Ideas, insights and inspirations.

The era of traditional high cost, high-volume and low-performance student search services is over. Here’s how traditional student search services used to work: first, when taking SAT and AP tests, students gave permission to the college board to share their contact information with prospective colleges; in turn, the college board licensed (for one-two-use only) the student names to potential colleges at 50 cents per name; then, colleges bought boatloads of names from the college board; finally, colleges bombarded the prospects with commoditized emails/direct mail, hoping some would raise their hands, and praying some would convert.  Traditional student search worked initially but, over time, it started to backfire. Students and families got tired of being spammed by colleges and they got smarter. They started taking control of their college search. They are now consulting their peers, families and friends about which colleges they should consider. They are searching on Google for the college that’ll suit them the best. The privileged ones … Continue reading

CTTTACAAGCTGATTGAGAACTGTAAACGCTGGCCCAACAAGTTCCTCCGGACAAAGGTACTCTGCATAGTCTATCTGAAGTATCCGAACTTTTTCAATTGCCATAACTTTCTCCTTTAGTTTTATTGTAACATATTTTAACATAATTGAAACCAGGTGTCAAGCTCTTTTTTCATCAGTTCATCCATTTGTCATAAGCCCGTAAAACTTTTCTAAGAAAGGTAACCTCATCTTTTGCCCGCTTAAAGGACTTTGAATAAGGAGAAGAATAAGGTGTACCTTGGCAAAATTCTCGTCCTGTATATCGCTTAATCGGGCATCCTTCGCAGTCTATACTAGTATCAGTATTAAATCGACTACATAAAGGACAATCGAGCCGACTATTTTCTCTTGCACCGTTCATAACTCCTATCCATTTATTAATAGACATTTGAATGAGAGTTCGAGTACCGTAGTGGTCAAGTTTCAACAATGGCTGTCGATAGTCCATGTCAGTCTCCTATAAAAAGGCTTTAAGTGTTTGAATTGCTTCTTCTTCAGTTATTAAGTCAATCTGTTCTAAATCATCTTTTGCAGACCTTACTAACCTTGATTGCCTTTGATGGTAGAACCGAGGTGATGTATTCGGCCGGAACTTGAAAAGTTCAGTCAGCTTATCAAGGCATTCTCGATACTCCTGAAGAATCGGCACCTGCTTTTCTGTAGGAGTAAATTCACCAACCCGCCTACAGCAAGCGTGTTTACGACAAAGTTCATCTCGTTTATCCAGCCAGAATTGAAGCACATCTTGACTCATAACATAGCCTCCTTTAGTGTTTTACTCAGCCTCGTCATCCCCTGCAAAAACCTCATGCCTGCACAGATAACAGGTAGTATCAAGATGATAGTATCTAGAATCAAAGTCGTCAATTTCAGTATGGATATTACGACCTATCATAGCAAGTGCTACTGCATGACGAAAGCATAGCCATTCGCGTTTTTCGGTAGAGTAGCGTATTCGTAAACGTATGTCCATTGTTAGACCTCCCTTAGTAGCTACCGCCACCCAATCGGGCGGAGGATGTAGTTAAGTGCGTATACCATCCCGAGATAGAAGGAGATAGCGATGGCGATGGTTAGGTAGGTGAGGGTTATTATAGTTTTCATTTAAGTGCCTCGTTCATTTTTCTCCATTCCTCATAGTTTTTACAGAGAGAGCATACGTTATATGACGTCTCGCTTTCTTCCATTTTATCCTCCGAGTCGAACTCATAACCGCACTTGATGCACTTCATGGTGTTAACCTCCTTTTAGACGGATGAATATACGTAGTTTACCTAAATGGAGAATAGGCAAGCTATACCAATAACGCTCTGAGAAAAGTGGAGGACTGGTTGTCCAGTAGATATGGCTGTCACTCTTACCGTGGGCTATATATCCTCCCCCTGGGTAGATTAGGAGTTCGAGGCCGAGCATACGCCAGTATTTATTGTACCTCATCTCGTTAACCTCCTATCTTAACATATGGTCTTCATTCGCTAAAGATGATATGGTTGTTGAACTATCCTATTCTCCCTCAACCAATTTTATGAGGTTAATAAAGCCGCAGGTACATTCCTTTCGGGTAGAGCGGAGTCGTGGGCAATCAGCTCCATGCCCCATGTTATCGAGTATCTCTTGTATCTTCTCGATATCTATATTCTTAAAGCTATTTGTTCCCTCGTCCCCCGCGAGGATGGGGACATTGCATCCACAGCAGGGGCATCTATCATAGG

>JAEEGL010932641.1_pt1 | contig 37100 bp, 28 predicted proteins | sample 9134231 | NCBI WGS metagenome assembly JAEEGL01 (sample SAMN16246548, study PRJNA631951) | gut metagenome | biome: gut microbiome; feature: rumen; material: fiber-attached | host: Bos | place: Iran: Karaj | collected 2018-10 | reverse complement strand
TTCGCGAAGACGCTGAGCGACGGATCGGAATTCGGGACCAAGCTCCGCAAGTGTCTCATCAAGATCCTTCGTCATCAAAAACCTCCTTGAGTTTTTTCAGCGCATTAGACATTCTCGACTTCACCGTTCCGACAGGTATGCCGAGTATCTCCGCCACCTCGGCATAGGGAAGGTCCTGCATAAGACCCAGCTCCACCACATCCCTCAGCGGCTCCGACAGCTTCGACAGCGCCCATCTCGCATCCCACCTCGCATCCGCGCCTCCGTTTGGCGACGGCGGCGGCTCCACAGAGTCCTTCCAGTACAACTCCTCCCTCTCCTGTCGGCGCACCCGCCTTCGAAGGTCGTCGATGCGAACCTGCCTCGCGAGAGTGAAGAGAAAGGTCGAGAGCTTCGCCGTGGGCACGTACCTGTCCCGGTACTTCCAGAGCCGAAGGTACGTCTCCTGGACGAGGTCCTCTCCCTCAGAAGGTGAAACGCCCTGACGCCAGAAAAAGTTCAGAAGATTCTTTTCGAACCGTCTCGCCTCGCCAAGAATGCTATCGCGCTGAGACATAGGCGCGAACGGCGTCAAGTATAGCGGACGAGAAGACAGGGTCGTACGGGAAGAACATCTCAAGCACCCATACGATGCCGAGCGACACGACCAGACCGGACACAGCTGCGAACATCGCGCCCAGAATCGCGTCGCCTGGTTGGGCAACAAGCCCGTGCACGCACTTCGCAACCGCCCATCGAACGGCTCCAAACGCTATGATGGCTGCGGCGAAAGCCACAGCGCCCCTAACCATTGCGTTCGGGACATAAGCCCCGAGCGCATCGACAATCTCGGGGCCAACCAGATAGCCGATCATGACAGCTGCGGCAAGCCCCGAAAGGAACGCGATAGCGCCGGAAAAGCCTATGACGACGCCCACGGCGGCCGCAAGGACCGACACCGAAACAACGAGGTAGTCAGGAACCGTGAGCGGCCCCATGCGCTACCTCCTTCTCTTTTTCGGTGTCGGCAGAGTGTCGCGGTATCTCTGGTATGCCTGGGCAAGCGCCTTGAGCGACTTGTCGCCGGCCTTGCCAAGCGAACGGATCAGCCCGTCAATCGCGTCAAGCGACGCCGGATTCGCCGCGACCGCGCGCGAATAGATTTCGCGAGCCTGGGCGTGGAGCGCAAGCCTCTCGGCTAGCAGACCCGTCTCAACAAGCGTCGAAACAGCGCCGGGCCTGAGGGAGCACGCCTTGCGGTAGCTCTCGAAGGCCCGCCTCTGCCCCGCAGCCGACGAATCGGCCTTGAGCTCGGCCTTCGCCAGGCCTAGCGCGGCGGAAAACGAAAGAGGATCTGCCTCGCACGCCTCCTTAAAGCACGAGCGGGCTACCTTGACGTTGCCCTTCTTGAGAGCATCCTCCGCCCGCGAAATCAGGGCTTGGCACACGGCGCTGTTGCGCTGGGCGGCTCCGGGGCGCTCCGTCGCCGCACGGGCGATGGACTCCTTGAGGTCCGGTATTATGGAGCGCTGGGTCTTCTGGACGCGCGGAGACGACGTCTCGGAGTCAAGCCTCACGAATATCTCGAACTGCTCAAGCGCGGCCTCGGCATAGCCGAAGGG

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Every year, a silent, high-stakes dance takes place in all the 4,000+ colleges and universities in the US. To meet their enrollment targets, the colleges look for the best-possible group of students who will apply, and then accept the offers extended to them. Lead generation with College Student Search is the first step in this ritual dance with a singular objective: to generate an initial list of best-fit, most-likely-to-apply-and-subsequently-accept high school students. Like everything else in enrollment management, digital has disrupted the traditional College Student Search: Traditional College Student Search Campaigns – Buy A Large Set of Names and Whittle The List Down This was the textbook strategy for student search. Enrollment professionals bought tens of thousands of prospective student names from various sources – at a price ranging from 20 to 40 cents per name. Then they sent them a series of emails and direct mail pieces with the hope of getting some of them to raise their hands … Continue reading

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